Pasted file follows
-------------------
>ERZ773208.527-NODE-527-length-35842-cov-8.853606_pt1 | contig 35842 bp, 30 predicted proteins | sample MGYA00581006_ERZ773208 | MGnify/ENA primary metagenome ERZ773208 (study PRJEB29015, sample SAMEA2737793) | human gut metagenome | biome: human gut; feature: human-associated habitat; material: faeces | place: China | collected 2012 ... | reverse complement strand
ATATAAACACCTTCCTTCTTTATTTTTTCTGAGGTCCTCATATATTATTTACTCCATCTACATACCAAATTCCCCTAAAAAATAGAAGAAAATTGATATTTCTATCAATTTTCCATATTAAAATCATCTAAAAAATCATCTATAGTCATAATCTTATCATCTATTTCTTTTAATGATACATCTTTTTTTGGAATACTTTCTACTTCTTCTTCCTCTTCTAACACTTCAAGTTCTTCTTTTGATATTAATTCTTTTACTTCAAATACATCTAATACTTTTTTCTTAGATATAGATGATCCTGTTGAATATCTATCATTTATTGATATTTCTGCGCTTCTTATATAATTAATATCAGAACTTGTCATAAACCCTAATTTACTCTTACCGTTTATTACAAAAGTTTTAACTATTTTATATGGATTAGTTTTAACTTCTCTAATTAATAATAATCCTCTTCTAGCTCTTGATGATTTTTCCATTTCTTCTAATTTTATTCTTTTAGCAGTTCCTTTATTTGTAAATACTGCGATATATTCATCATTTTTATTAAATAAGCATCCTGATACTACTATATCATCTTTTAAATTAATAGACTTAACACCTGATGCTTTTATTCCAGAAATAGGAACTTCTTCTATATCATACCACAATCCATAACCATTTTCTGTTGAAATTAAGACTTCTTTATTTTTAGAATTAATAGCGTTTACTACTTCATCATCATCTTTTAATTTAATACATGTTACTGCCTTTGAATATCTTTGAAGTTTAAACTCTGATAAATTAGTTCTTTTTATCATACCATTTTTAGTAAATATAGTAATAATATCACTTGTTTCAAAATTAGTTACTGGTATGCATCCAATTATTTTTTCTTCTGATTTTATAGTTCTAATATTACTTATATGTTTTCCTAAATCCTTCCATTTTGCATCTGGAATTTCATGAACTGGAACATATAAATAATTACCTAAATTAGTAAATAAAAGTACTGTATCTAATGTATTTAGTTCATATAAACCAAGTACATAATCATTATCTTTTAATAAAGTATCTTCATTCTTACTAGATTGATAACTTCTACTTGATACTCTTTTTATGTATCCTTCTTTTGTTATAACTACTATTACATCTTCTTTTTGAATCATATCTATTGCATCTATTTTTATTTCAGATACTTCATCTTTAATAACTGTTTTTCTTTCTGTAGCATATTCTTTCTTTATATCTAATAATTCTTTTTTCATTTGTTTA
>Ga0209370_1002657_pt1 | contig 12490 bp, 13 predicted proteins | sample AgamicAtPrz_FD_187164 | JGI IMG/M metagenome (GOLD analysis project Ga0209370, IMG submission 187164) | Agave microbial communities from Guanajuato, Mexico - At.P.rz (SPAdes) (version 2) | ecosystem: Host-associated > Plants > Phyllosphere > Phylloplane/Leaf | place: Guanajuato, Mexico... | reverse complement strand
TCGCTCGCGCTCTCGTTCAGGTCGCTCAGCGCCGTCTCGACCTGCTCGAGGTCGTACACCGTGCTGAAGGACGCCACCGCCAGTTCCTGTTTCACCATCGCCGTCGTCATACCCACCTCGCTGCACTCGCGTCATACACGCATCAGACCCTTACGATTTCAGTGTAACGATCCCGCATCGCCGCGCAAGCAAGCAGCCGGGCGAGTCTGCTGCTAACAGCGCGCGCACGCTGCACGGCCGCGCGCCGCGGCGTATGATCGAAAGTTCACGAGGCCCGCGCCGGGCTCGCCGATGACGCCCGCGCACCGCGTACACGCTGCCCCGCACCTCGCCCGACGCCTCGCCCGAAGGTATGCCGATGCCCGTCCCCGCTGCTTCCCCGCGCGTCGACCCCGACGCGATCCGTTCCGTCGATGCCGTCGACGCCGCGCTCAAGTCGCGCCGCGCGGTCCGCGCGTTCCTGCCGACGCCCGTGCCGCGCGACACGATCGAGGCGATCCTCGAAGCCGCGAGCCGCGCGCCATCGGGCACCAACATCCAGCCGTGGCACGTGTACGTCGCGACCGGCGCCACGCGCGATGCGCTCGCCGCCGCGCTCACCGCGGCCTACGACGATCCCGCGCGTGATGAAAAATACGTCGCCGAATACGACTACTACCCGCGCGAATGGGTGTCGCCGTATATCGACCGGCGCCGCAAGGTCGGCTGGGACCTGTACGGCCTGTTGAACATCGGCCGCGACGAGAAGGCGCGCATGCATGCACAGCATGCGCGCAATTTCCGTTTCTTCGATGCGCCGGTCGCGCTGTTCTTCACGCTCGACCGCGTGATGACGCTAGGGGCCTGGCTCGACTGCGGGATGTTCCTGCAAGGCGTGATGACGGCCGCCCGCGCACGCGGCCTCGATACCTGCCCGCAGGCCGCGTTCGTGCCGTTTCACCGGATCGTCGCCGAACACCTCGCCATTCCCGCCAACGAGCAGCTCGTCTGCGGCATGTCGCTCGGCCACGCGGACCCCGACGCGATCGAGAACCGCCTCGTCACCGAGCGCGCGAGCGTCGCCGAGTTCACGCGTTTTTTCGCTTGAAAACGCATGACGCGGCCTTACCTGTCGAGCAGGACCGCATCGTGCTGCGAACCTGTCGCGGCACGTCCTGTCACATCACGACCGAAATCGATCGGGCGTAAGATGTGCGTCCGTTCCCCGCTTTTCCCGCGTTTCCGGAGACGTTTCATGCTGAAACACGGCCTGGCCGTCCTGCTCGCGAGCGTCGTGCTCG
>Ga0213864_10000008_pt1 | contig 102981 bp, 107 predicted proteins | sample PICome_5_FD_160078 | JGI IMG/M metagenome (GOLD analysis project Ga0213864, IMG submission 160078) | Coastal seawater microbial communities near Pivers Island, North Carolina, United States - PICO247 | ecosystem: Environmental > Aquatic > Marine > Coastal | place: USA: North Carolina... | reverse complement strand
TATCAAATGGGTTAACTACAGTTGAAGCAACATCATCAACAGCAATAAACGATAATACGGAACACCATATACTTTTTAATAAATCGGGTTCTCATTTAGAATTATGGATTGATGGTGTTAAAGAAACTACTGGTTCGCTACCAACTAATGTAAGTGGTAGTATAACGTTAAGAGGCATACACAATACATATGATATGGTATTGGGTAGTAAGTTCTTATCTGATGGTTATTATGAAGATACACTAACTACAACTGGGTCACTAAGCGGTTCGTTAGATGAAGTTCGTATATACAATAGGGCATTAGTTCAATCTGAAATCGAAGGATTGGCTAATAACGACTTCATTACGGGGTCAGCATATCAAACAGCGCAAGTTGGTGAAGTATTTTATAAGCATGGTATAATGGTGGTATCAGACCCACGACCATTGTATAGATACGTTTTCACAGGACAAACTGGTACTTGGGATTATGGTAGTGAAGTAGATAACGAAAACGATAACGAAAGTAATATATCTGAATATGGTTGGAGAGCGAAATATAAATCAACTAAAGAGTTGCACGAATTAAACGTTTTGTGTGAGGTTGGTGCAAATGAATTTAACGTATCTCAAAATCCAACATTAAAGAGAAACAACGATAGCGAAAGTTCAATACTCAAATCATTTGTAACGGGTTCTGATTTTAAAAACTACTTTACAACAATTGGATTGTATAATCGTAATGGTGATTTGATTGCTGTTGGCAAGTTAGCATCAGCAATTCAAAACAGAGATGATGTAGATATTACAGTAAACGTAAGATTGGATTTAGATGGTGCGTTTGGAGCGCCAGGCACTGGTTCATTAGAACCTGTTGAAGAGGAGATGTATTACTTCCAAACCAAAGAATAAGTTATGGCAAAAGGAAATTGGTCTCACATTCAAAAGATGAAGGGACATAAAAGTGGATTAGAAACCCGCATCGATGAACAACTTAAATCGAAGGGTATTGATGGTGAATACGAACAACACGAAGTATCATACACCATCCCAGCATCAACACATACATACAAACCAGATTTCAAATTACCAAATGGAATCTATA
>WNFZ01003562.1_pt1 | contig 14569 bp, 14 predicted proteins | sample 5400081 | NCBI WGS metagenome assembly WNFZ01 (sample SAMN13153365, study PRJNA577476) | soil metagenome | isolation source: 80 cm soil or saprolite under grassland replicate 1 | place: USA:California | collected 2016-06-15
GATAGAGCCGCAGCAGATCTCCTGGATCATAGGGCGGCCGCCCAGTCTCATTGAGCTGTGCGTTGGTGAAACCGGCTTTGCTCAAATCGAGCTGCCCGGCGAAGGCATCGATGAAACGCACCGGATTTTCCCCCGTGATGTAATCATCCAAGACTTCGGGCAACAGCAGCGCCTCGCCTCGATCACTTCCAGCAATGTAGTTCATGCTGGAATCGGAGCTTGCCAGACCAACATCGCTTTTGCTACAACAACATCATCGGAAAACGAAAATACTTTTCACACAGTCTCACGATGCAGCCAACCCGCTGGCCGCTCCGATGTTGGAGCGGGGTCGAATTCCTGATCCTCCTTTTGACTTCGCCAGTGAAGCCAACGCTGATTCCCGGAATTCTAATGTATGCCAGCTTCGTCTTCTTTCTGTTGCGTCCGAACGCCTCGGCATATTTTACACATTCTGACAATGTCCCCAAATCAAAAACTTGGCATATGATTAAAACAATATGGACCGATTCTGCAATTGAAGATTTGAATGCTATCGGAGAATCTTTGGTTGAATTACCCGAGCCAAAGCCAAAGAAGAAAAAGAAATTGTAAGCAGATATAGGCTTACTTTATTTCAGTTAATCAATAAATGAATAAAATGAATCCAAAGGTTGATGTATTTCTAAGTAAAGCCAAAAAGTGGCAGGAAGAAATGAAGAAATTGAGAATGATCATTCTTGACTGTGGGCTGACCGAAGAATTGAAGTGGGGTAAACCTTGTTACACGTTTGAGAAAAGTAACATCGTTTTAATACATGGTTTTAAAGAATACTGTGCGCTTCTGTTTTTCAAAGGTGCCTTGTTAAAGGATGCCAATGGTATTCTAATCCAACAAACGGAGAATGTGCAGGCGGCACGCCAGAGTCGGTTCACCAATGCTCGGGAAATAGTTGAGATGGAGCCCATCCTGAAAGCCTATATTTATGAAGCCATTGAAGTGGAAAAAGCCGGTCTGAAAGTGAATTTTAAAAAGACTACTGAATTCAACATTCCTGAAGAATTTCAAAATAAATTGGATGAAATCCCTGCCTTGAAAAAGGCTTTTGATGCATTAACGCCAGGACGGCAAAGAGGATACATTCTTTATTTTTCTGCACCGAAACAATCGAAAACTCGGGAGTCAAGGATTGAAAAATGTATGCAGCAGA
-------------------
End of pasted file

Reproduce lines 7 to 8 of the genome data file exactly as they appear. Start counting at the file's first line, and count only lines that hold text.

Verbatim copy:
>WNFZ01003562.1_pt1 | contig 14569 bp, 14 predicted proteins | sample 5400081 | NCBI WGS metagenome assembly WNFZ01 (sample SAMN13153365, study PRJNA577476) | soil metagenome | isolation source: 80 cm soil or saprolite under grassland replicate 1 | place: USA:California | collected 2016-06-15
GATAGAGCCGCAGCAGATCTCCTGGATCATAGGGCGGCCGCCCAGTCTCATTGAGCTGTGCGTTGGTGAAACCGGCTTTGCTCAAATCGAGCTGCCCGGCGAAGGCATCGATGAAACGCACCGGATTTTCCCCCGTGATGTAATCATCCAAGACTTCGGGCAACAGCAGCGCCTCGCCTCGATCACTTCCAGCAATGTAGTTCATGCTGGAATCGGAGCTTGCCAGACCAACATCGCTTTTGCTACAACAACATCATCGGAAAACGAAAATACTTTTCACACAGTCTCACGATGCAGCCAACCCGCTGGCCGCTCCGATGTTGGAGCGGGGTCGAATTCCTGATCCTCCTTTTGACTTCGCCAGTGAAGCCAACGCTGATTCCCGGAATTCTAATGTATGCCAGCTTCGTCTTCTTTCTGTTGCGTCCGAACGCCTCGGCATATTTTACACATTCTGACAATGTCCCCAAATCAAAAACTTGGCATATGATTAAAACAATATGGACCGATTCTGCAATTGAAGATTTGAATGCTATCGGAGAATCTTTGGTTGAATTACCCGAGCCAAAGCCAAAGAAGAAAAAGAAATTGTAAGCAGATATAGGCTTACTTTATTTCAGTTAATCAATAAATGAATAAAATGAATCCAAAGGTTGATGTATTTCTAAGTAAAGCCAAAAAGTGGCAGGAAGAAATGAAGAAATTGAGAATGATCATTCTTGACTGTGGGCTGACCGAAGAATTGAAGTGGGGTAAACCTTGTTACACGTTTGAGAAAAGTAACATCGTTTTAATACATGGTTTTAAAGAATACTGTGCGCTTCTGTTTTTCAAAGGTGCCTTGTTAAAGGATGCCAATGGTATTCTAATCCAACAAACGGAGAATGTGCAGGCGGCACGCCAGAGTCGGTTCACCAATGCTCGGGAAATAGTTGAGATGGAGCCCATCCTGAAAGCCTATATTTATGAAGCCATTGAAGTGGAAAAAGCCGGTCTGAAAGTGAATTTTAAAAAGACTACTGAATTCAACATTCCTGAAGAATTTCAAAATAAATTGGATGAAATCCCTGCCTTGAAAAAGGCTTTTGATGCATTAACGCCAGGACGGCAAAGAGGATACATTCTTTATTTTTCTGCACCGAAACAATCGAAAACTCGGGAGTCAAGGATTGAAAAATGTATGCAGCAGA